Lake Mead National Recreation Area © Rex Vogel, all rights reserved

Annual events in Lake Mead National Recreation Area

This national recreation area hosts several events on a regular basis throughout the year. Some of the regularly scheduled events include star parties, guided hikes through the wetlands, and hikes to Majestic Canyon. There are also some annual events.

National Public Lands Day Litter Cleanup

Each September, Lake Mead National Recreation Area participates in the National Public Lands Day Litter Cleanup. This free event is an excellent way for visitors to positively impact the park and help remove litter from the beaches and other areas. A benefit to visiting on this day is that participants will receive a voucher to visit a federal public land at no charge. 

Rage Triathlon

Each year in April, the Rage Triathlon takes place at Lake Mead National Recreation Area. This race has taken place since 2001 and offers a fantastic way to experience this park. It winds through beach campgrounds and along river and mountain trails. The Rage Triathlon is considered one of the region’s most scenic desert landscape triathlons.

Lake Mead National Recreation Area © Rex Vogel, all rights reserved

Where to stay in Lake Mead National Recreation Area

Lake Mead National Recreation Area has an abundance of options for those who want to stay within the park’s boundaries or in a nearby town. Check out some of the best places to stay both in and near this recreation area. 

Inside the park

There are many options for accommodations within this national recreation area. From campgrounds to resorts and lodges, the options are many. Check out some of the different places to stay within this park.

Lake Mead National Recreation Area © Rex Vogel, all rights reserved

Campgrounds

Spend your next camping adventure on the lake. With over 900 camping and RV sites at 15 different locations, there is a variety of desert and lakeside landscapes sure to please everyone. Lake Mead National Recreation Area’s campgrounds offer restrooms, running water, dump stations, grills, picnic tables and shade. RVs and tents are welcome.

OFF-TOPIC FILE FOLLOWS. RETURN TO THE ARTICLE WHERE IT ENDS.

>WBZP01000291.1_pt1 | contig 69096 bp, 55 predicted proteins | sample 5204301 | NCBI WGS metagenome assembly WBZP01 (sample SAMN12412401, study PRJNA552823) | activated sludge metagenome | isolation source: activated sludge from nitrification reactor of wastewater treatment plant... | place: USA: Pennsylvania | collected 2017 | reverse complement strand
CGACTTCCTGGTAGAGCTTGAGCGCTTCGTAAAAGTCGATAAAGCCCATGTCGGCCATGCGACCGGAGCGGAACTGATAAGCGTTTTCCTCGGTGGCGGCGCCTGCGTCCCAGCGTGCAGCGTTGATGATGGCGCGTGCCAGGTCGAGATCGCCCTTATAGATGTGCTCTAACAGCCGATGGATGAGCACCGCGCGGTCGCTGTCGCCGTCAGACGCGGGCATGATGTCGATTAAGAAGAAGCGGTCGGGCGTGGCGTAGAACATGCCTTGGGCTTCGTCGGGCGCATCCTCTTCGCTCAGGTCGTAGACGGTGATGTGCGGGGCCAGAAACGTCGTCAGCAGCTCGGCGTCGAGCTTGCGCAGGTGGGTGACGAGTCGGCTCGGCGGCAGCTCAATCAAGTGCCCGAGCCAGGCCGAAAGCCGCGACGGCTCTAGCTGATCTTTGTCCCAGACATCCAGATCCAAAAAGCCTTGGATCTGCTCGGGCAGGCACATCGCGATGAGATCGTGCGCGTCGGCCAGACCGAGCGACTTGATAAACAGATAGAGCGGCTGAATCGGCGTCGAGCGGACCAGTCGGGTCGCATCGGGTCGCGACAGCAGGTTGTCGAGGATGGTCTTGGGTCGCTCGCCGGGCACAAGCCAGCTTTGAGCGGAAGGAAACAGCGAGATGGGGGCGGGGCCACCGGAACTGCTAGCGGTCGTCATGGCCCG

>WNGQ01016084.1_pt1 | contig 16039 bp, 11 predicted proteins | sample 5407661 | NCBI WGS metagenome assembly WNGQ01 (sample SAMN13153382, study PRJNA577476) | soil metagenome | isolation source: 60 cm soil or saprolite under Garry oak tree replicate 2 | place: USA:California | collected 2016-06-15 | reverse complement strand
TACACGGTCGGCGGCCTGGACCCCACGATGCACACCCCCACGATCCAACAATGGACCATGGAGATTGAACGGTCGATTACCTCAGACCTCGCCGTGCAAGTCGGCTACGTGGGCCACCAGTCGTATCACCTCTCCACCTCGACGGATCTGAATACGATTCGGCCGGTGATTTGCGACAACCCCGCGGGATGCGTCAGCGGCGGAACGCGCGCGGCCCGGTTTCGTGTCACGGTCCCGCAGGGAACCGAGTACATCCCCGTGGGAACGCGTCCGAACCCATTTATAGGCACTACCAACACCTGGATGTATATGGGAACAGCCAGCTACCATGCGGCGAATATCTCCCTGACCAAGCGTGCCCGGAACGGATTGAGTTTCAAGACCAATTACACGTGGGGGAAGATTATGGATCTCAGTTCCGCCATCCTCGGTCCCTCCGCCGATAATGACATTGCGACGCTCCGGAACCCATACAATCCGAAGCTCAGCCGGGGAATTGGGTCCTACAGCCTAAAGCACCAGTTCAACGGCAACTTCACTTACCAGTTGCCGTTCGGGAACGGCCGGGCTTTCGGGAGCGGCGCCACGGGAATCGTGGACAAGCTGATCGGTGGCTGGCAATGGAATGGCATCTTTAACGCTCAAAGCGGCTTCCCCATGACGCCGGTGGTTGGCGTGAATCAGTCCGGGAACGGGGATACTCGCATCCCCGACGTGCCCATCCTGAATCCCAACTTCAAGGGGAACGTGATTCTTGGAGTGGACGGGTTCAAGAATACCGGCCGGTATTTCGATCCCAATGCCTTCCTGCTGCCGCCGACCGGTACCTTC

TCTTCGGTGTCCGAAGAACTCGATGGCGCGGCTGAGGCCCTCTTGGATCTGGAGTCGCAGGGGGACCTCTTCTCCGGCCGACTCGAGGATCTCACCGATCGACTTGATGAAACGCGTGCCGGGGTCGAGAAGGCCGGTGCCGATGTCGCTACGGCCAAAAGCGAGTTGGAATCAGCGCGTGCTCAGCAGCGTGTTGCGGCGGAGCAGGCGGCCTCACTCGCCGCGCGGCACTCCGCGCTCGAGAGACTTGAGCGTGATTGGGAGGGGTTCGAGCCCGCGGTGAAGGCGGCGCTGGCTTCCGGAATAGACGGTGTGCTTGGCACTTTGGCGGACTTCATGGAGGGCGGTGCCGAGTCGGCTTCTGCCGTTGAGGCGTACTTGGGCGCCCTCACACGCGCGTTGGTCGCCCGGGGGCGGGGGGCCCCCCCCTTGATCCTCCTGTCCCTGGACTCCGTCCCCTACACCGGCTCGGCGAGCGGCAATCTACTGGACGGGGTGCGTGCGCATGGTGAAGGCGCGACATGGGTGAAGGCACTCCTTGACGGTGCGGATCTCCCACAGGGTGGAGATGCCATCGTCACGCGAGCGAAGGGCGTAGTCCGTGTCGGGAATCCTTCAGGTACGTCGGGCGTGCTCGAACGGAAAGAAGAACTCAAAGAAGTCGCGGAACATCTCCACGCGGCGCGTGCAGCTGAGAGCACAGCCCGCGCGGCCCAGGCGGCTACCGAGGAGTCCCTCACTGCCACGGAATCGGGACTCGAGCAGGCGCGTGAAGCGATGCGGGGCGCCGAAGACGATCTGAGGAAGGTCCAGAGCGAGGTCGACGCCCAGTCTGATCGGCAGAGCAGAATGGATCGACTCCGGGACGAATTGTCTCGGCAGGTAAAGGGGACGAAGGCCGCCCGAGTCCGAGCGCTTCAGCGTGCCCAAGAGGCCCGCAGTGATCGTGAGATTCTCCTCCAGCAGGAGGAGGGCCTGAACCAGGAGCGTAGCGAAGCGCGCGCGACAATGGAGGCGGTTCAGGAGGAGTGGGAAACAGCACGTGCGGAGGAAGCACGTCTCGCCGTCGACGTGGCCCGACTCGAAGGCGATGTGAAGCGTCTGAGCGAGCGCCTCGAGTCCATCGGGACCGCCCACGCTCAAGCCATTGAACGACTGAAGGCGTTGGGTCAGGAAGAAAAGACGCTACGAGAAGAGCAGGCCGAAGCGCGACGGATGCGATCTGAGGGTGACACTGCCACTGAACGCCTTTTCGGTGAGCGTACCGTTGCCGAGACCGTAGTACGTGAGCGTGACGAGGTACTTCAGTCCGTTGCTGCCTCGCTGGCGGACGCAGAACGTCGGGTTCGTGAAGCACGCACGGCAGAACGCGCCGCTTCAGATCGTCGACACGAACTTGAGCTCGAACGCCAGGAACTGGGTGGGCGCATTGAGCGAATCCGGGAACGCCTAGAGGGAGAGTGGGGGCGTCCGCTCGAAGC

Most of the campgrounds can be reserved but there are a few that are only available on a first-come, first-served basis. Some of the campgrounds are operated by the National Park Service such as Boulder Beach, Callville Bay, Cottonwood Cove, Echo Bay, Las Vegas Bay, and Temple Bar.

Concessioner campgrounds including recreational vehicle hook-ups are also available within the park. These campgrounds include Katherin Landing and Willow Beach.

Bottom line:

If you prefer to set up camp and sleep under the stars, you will find so many options at Lake Mead that you may have difficulty narrowing down where to pitch your tent.

Lake Mead National Recreation Area © Rex Vogel, all rights reserved

Cottonwood Cove Resort and Marina

Cottonwood Cove Resort and Marina is a beautiful option for those wanting to stay within the park’s boundaries. This Spanish-style resort is right off the shores of Lake Mohave and offers red-roofed motel rooms and lots of amenities for a comfortable stay. 

This lodging option features covered outdoor patios with tables and chairs for lounging and taking in breathtaking sunsets and lakefront views. There are also outdoor barbecues for those who prefer to cook outdoors. 

Another unique choice for visitors who want to get off the grid is renting a houseboat during your stay. This is a great way to experience the lake and take a break from the duties of home.

Lake Mohave Resort at Katherine Landing

Several types of accommodations are available at Lake Mohave Resort at Katherine Landing. Visitors can choose from mid-century-style rooms, a full hook-up RV or tent site, and even private homes. This resort has gorgeous views of the desert scenery and Lake Mohave.

The lodge offers standard double or standard king rooms. These rooms feature a private bathroom, air conditioning, coffee makers, and satellite televisions to make you feel at home. There is also a spectacular restaurant on-site to take care of any cravings you may have during your stay.